The Road to Net Zero: Can hydrogen vehicles pave the way?

Transport Knowledge Hub logo Published on: 1st September 2020 by Jodie Dunz.

Chances are you or someone you know has uttered the words ‘my next car will be electric‘.  And why not? The environmental benefits of electric vehicles (EV) are clear and significant global investment is carrying EVs into the mainstream.  However, much like road testing a car, one size does not fit all.  The logistics sector cannot make the shift to green transport as easily as you or I.  Inadequacies around battery capacity for the heavier HGVs coupled with the need for regular recharging make the EV offering unattractive.  Similar concerns are felt in remote communities particularly for rural public transport and emergency services where EV is simply not a practical alternative to a petrol or diesel vehicle.

Enter the hydrogen vehicle (HV).  HVs feed hydrogen into a fuel cell where it mixes with oxygen and starts an electrochemical reaction to produce electricity which then drives the vehicle’s powertrain.  The only emissions are water vapour and heat.  An HV can be refuelled as quickly as a petrol or diesel car and is capable of long trips (approximately 300 miles).  Shifting momentarily from land to sea, it is exciting to see a trend towards hydrogen fuelled ferries with the first hydrogen fuelled passenger ferry expected to hit Norwegian waters in 2021.

While enthusiasm for HVs is increasing, investment is a long way behind that of its better known EV cousin.  The refuelling infrastructure in the UK desperately requires expansion. There are just 16 HV charge stations across the UK compared to over 30,000 EV charge points.  Other countries are taking HV investment more seriously and the UK are at risk of being left behind. Germany has pledged to have 400 HV refuelling stations operational by 2023.  But better end-user infrastructure is only part of the picture; investment is also required to improve production of the gas.

Hydrogen is not a naturally occurring gas and there are several ways to produce it.  One preferential option is by electrolysis from renewable energy sources, a process known as ‘green hydrogen’ production.  According to the International Renewable Energy Agency the production of green hydrogen is projected to rise rapidly in the coming years and this is good news for those already invested in renewable energy.  Green hydrogen offers an attractive diversification option with the added incentive that excess power generated from renewables such as solar and wind can be stored as hydrogen and used to power HVs as long as it is pure enough.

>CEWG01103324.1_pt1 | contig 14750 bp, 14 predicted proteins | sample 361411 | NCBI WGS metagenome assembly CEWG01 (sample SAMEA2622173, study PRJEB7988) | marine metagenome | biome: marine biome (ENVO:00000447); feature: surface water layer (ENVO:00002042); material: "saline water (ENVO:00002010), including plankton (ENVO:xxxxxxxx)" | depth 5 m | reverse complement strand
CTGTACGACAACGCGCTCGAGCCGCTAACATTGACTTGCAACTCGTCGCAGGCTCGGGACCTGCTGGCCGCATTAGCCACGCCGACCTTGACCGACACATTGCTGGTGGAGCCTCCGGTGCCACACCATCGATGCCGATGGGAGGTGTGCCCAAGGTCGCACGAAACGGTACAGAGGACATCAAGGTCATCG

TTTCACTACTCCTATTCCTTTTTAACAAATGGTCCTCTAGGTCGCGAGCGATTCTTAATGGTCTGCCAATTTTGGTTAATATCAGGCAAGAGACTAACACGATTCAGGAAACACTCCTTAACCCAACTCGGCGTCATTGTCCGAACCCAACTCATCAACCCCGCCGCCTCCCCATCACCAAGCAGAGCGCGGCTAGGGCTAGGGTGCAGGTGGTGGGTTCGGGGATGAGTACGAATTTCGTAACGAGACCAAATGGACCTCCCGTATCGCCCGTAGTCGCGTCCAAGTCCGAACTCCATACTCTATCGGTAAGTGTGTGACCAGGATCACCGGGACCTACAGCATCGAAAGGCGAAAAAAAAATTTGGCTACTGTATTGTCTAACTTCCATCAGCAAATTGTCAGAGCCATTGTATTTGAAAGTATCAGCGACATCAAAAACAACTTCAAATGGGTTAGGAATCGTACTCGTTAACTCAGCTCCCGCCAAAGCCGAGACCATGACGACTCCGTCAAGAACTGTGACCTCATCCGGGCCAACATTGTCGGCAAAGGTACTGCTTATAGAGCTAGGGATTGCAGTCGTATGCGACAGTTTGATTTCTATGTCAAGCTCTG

Hydrogen production is also not reliant on the national grid.  It can be made in local hubs using existing renewable energy infrastructure.  To support the development of the production of green hydrogen the UK government must incentivise the use of renewables to produce hydrogen rather than the cheaper alternative of fossil fuels like natural gas, so-called ‘blue hydrogen’.  The USP for future buy-in must be the ability to use existing low-carbon infrastructure and store power which would otherwise be lost.

Hydrogen does come with its drawbacks, a major one being concerns over safety.  The storage of hydrogen carries risk of explosion resulting in the threat to life.  The production of hydrogen is energy inefficient, as for electrolysis you first need to produce electricity and then use that to produce hydrogen, although using excess electricity generated from renewables is a way of alleviating this. There are also issues around leakage resulting in inefficiencies in the production process.  Hydrogen is much less dense than air so can easily escape through infrastructure that is not designed for it, such as metal gas pipes.  Hydrogen has three times less energy by volume than natural gas, so ideally needs to be stored as a liquid otherwise it takes up too much room. Investment in technology and innovation concerning the storage of hydrogen will be required before HV can truly gain traction as a complimentary offering in the journey to net zero emissions.

EVs have made a seismic contribution to the UK’s commitment to reduce carbon emissions, however arguably HVs are yet to have their day.  Hydrogen has the potential to be an even cleaner, greener fuel and brings practical benefits for remote regions and the logistics industry.

There are also biofuels available, which can be blended with gasoline and diesel. The UK’s Renewable Transport Fuels Obligation rewards fossil fuel suppliers with credits for using a higher proportion of biofuels in their fuel mix, currently 10%. Biofuels offer a lower-carbon alternative to gasoline and diesel in the medium term, until the use of EVs and HVs increases.

Neither EVs nor HVs can solve the problem of building a zero-carbon transport system alone, but both have a seat at the table.  Look out for a marked geographical – and size – split in the vehicles we see on UK roads, with higher uptake of EV domestic vehicles in urban areas where journeys are shorter and access to charge points more abundant.  Whereas HVs could be more prevalent in rural areas and with larger goods vehicles reflecting the superior range they offer and the location of those sectors likely to benefit the most from HV production.

About the Author

This post was written by Jodie Dunz. Jodie is an associate at Addleshaw Goddard